Founded in 2007 by Yvette Taï-Coquillay, Labo Ethnik was created as a way to promote both emerging and established designers from across the globe on the Parisian scene. This year the 8th edition of Labo Ethnik will also welcome interior designers, adding visual arts to the festival’s roster. In the run-up to this year’s installment, starting May 22, we’ll feature some of the designers that’ll be participating in the 2014 edition. Below, we talk with the designer of Guyanese label Ti Molokoy, a brand that blends contemporary designs with ‘Dutch wax prints’ for babies and children.
Poundo for Okayafrica: Who’s behind Ti Molokoy?
Sabrina: Ti Molokoy is my daughter, the one I’ve been hoping to have for a long time, who finally set her roots inside me and was born one day. She’s the one who gives me the desire to do what I’m doing today: design for babies and children. Ti Molokoy is a brand that reflects Afro-Caribbean style and aspires to [stand] for tolerance and open minded spirits.
OKA: Where do you come from?
S: I’m from Guyana. But as my parents taught me, we’re of African descent. My mixed-backgroung flows in my veins and made me who I am. I am really proud of it. My parents, [who were] born in Guyana, are from diverse cultures: Madagascar, Montserrat.
OKA: How did you start creating? When did you start considering fashion?
S: I started creating in 2011 designing for my daughter, drawing inspiration from pieces that I was seeing in mainstream fashion. Then, a publishing house contacted me because of these creations. They were really impressed by the work and clear fashion signature, stating that it was ‘out of the box.’ Following this first reaction, I started working on pattern-making that same year. My sewing book with ethnic connotations for children was published in June 2013.
OKA: Did you study fashion?
S: No, I didn’t study fashion. I’m a self-taught designer. I’ve always been full of admiration for my mother: a professional seamstress. However, I would have loved to be trained in a fashion school in order to have a better professional view.
OKA: Why start a children’s fashion brand?
S: I have been hoping to have my daughter for such a long time. I had to go through a rough process in order to conceive and bear a child. So, my ready-to-wear pieces and accessories are a tribute to my daughter. It’s thanks to her that I had the motivation to start sewing as my mother previously did for me.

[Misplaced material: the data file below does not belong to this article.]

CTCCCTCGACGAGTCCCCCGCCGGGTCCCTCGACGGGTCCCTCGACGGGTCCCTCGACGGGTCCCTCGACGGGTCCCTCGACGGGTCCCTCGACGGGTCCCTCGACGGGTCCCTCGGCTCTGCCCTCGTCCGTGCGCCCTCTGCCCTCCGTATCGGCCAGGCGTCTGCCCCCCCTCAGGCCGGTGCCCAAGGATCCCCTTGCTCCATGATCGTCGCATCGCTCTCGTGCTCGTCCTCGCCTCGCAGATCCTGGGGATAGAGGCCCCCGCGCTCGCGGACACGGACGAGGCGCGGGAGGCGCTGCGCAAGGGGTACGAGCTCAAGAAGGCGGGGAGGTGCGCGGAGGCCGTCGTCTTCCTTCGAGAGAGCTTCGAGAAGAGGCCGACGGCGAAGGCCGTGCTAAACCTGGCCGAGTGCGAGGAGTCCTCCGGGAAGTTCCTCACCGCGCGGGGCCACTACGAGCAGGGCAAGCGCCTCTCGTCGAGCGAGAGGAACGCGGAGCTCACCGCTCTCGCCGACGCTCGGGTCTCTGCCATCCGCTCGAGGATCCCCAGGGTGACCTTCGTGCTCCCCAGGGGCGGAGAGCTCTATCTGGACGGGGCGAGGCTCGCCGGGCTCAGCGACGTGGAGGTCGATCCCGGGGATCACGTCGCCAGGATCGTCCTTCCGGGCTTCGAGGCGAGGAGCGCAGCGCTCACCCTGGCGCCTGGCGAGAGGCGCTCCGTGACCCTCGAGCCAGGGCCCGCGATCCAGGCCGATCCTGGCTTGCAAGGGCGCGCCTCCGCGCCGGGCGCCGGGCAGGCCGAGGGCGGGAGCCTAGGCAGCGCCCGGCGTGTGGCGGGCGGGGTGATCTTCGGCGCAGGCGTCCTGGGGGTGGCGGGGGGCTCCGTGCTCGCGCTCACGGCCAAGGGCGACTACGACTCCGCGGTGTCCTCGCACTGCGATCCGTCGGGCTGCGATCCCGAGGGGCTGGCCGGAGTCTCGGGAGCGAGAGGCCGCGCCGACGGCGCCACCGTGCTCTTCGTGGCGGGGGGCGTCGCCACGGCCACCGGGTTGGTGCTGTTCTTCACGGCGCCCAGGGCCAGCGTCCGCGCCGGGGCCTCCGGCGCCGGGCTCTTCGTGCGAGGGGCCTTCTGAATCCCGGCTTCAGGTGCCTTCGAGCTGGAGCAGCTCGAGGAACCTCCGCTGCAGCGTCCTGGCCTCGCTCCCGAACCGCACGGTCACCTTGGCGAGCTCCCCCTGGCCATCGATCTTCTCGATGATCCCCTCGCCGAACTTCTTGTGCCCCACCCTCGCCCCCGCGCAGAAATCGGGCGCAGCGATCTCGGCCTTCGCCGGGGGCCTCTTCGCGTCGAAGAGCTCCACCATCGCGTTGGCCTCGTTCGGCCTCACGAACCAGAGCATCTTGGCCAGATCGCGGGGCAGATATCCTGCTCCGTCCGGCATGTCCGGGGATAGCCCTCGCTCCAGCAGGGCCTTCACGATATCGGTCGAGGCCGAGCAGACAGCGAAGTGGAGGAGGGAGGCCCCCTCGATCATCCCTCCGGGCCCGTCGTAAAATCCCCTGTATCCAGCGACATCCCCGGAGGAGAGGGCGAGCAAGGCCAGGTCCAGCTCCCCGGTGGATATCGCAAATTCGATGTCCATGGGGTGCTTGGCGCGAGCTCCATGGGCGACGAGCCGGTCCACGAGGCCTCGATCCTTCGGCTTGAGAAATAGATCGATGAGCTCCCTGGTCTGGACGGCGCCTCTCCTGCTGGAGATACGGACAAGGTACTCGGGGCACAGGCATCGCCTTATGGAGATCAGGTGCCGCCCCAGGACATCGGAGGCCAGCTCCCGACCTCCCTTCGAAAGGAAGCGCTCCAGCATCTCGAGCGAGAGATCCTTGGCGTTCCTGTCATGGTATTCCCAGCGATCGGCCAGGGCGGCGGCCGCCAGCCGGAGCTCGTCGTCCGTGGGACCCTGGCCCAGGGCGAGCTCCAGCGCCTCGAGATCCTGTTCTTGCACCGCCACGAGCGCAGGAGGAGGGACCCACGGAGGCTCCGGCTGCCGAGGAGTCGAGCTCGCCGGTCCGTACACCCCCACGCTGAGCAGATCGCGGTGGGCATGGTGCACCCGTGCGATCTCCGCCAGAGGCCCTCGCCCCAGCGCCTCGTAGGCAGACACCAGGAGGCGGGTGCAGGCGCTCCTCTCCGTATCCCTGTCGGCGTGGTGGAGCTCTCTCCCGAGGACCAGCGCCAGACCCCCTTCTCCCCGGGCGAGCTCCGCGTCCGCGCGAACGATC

OKA: What does this brand represent for you?
S: My background, my story, my life, the apple of my eye: my daughter.
OKA: Where do you seek inspiration? How do you maintain it from collection to collection?
S: Since the birth of my daughter, I had a second to breathe. I went back to [the] sources. First, I stopped straightening my hair and accepted who I am. Living in France, I wish to transmit real values that my parents taught me, including the different cultures I’m from. I draw inspiration from multicultural Guyana, Africa, West Indies and Asia. I constantly reinvent myself by reading, learning and traveling. I do not follow trends, I like to [stand] against fashion seasons.
OKA: What’s your fashion signature?
S: I don’t know how to describe my signature touch, the one that everyone would recognize and say “This is Ti Molokoy for sure.” But I’d say that I have a paired-down style of ‘African fabrics’ and vibrant colors. It’s a change from dark colors. Life is too short to dress sadly and these are things we should teach our children: ‘color your life’ (laughs).
OKA: What would you recommend to young designers?
S: I think that my brand is still emerging. However, I would recommend them to use and abuse of their creativity, motivation and elbow grease (laughs).I do think that the best to make it is to have knowledge, keep learning!
OKA: Do you think African designers and ‘African fashion’ should be more present in ‘regular’ fashion weeks? Is there any discrimination?
S: ‘African fashion’ has a huge potential in its richness and diversity, which makes it unique. I do think that some established designers should be more exposed during the different fashion weeks. There’s still a reluctance when it gets to creations including ‘African prints,’ but these beliefs are changing. In my mind, I don’t think that there is any discrimination. What is known can be put aside. Let’s take an example: plastic shoes (which I don’t like) became trendy after a celebrity wore them. ‘African fashion’ was no exception to the rule. It took celebrities wearing these beautiful pieces featuring ‘African prints’ to get more attention from the general audience. I think that ‘African fashion’ shouldn’t worry, it has a solid future ahead of it.
OKA: What does it mean for you to be part of the Labo Ethnik’s 8th edition?
S: I’m really happy to be associated to such a prestigious event. This is definitely a place to be if you want to meet great designers, get advice and objective criticism on your work. Yvette Thai-Coquillay’s fashion festival is one of the highlights in Paris. All the fashion lovers of Afro-Caribbean couture can’t miss this event.
OKA: What do you expect from the event?
S: Get constructive feedback about my brand. Make myself known to other designers and meet other designers. As a fashion creative, isolation is a danger. You have to get to know other designers in order to create a discussion and confront your ideas.
OKA: Describe Ti Molokoy in one word.
S: Birth gifts, ready-to-wear garments and accessories with an ethnic connotation for babies and children from 0 to 6 months.
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